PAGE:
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What’s New In Achilles Tendon Ruptures?

Achilles ruptures are a common pathology that present for care to foot and ankle surgeons. There is debate, however, in terms of what is the best course of action and in what patient population one should use select therapies. Should the rupture be treated with a traditional open incision, mini-open or a non-operative approach? In my practice, I will use all three approaches when treating these injuries and will highlight when and for whom I will choose each treatment option. 

I’ll start with discussing non-operative management. I should note that I treat the majority of my patients with acute Achilles ruptures without surgery. Indeed, the literature is filled with studies, including more than 10 randomized control trials on the topic, which show similar outcomes between operative and non-operative management.1 It is important to note is many of these studies show greater complication rates in the operative groups with a slightly higher rate of re-rupture in non-operatively treated patients.1 I feel the risks outweigh any potential benefit in perusing operative management for any patient who I would consider to have high surgical risk based on medical co-morbidities or social history (i.e. diabetes, smoking, etc.). Furthermore, while I try not to generalize, I will seldom recommend operative intervention in patients above 45 to 50 years of age due to lower activity level and functional demands compared to a younger group. 

My treatment protocol for non-operative management consists of four weeks in a gravity equinus cast followed by two weeks in a CAM boot with a heel lift, gradually reducing this lift to neutral position. Recent studies suggest that early mobilization may result in a decreased re-rupture rate.2 It is important to emphasize that early mobilization is not the same as no treatment at all and a neglected Achilles rupture in a high-risk patient can even lead to ulceration and ultimate amputation secondary to a calcaneal gait.

Next, I will discuss the mini-open approach for acute Achilles ruptures. This is my second most common treatment for acute ruptures. A question my residents often ask is, “why fix this at all if you advocate for non-operative management so often?” Having an open discussion with the patient in terms of their options is always important. I try to summarize findings in the literature to help them make an informed decision. While I am a proponent of non-operative management, in the younger, more athletic patient with a higher functional demand I will offer them an operative solution. I base this on rates of re-rupture which tend to be higher with non-operative management and the potential for possible weakness in the tendon if treated conservatively. In these patients who elect surgery, I will use a three cm, longitudinal incision just medial to the Achilles, placed between the proximal stump and the delve. I then perform the repair with suture in the proximal stump, anchored into the posterior calcaneus utilizing two anchoring screws. I typically use the PARS Achilles Jig System (Arthrex®) for these cases, but there are several techniques available to achieve the same goal via a mini-open approach. The image shown demonstrates a patient with the mini-open incision versus the traditional open approach.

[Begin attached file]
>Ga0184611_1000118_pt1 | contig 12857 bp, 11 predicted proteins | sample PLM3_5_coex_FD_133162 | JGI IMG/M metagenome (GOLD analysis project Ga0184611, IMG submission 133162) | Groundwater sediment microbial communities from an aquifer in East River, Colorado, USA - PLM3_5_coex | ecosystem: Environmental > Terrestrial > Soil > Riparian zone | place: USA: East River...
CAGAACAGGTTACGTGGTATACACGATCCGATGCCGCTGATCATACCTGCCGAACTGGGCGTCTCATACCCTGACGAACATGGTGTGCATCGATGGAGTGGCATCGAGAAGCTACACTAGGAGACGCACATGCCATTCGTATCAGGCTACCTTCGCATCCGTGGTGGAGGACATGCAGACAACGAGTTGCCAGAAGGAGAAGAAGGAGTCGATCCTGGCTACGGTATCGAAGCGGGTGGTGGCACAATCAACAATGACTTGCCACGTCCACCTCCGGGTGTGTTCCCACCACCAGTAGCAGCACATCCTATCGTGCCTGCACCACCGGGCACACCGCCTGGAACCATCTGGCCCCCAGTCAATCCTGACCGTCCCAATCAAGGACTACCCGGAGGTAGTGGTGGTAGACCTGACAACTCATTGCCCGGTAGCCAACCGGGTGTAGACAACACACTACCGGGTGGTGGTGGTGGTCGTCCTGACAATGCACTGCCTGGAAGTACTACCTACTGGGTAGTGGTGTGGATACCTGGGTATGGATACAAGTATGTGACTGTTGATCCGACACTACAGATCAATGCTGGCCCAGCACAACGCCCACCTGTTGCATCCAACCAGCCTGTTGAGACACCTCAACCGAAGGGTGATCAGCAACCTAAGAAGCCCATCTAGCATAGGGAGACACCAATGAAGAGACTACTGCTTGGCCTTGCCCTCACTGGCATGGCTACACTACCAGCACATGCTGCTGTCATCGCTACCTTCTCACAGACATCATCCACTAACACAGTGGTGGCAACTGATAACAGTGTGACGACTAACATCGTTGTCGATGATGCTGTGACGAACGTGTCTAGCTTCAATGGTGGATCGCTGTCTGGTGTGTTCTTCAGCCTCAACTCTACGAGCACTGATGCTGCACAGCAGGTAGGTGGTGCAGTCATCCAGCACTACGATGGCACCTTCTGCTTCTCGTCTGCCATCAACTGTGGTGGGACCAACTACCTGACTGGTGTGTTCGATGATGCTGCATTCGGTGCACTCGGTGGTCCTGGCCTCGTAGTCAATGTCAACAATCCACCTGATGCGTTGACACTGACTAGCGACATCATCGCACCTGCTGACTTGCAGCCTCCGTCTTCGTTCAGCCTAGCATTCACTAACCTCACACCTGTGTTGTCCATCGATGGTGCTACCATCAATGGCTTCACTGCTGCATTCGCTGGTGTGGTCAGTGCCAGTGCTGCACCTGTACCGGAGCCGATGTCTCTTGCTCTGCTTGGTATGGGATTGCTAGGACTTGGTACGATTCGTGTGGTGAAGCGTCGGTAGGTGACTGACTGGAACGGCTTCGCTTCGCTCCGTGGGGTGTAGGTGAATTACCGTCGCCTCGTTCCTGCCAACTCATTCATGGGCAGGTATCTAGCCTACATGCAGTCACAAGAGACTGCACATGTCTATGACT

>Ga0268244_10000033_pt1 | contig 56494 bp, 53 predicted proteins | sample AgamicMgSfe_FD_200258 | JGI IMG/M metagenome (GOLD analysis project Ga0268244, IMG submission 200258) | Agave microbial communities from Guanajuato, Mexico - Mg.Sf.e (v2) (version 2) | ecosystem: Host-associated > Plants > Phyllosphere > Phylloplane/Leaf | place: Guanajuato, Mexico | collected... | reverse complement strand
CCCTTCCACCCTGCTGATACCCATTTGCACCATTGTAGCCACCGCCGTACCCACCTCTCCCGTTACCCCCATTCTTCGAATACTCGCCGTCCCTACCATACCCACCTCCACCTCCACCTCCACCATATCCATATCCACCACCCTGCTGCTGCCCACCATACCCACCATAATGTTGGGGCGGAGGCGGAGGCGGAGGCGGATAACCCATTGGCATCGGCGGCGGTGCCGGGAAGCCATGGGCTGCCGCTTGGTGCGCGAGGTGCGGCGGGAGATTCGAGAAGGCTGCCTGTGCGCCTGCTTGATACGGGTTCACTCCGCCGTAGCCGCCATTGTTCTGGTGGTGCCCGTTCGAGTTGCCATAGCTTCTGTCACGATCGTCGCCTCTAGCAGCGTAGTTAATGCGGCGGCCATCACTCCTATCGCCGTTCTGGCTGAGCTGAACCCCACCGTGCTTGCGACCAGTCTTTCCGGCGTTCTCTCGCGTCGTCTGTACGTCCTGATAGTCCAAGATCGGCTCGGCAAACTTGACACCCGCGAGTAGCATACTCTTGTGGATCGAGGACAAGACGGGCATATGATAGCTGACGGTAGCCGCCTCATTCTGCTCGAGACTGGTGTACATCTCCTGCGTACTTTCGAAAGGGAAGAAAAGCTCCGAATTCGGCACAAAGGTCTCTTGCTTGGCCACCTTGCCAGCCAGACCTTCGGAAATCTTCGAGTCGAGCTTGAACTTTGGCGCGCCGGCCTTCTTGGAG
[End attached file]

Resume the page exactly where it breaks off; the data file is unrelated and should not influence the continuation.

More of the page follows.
Here one can see two approaches to Achilles tendon repair.

Lastly, I will use a traditional open approach in patients who are undergoing revisions, have a re-rupture of a previously conservatively-treated rupture, present for surgery greater than two weeks from the date of injury or have a gap greater than four cm. I also have a low threshold for adjunctive procedures for these patients such as flexor hallucis longus (FHL) tendon transfer. In both surgical groups I institute four weeks of non-weightbearing, with passive range of motion exercises starting at two weeks and formal physical therapy and weight bearing starting at four weeks. Return to normal shoe gear takes place at eight weeks postop and I typically advise the patient to avoid dorsiflexion at the ankle past 90 degrees until the 12-week mark if possible. 

There is no one-size-fits-all approach in any pathology, and this is particularly true in Achilles injuries. There are scenarios where every option is appropriate and the surgeon needs to discuss options with the patient to arrive at the appropriate decision based on the goals and expectations of both patient and doctor. 

Dr. Ali Rahnama is a fellowship-trained foot and ankle surgeon and an Assistant Professor at the Georgetown University School of Medicine in Washington, D.C. You can follow him on Instagram @DrAliRahnama for interesting cases and educational material. Dr. Rahnama discloses that he was previously a consultant for Arthrex.


1. She G, Teng Q, Li J, Zheng X, Chen L, Hou H. Comparing surgical and conservative treatment on achilles tendon rupture: a comprehensive meta-analysis of RCTs. Front Surg. 2021;8:607743. 

2. Saleh M, Marshall PD, Senior R, MacFarlane A. The Sheffield splint for controlled early mobilisation after rupture of the calcaneal tendon: a prospective, randomised comparison with plaster treatment. J Bone Joint Surg Br. 1992;74(2):206–209.

3. Inglis AE, Scott WN, Sculco TP, Patterson AH. Ruptures of the tendo achillis. An objective assessment of surgical and non-surgical treatment. J Bone Joint Surg Am. 1976;58(7):990-993.

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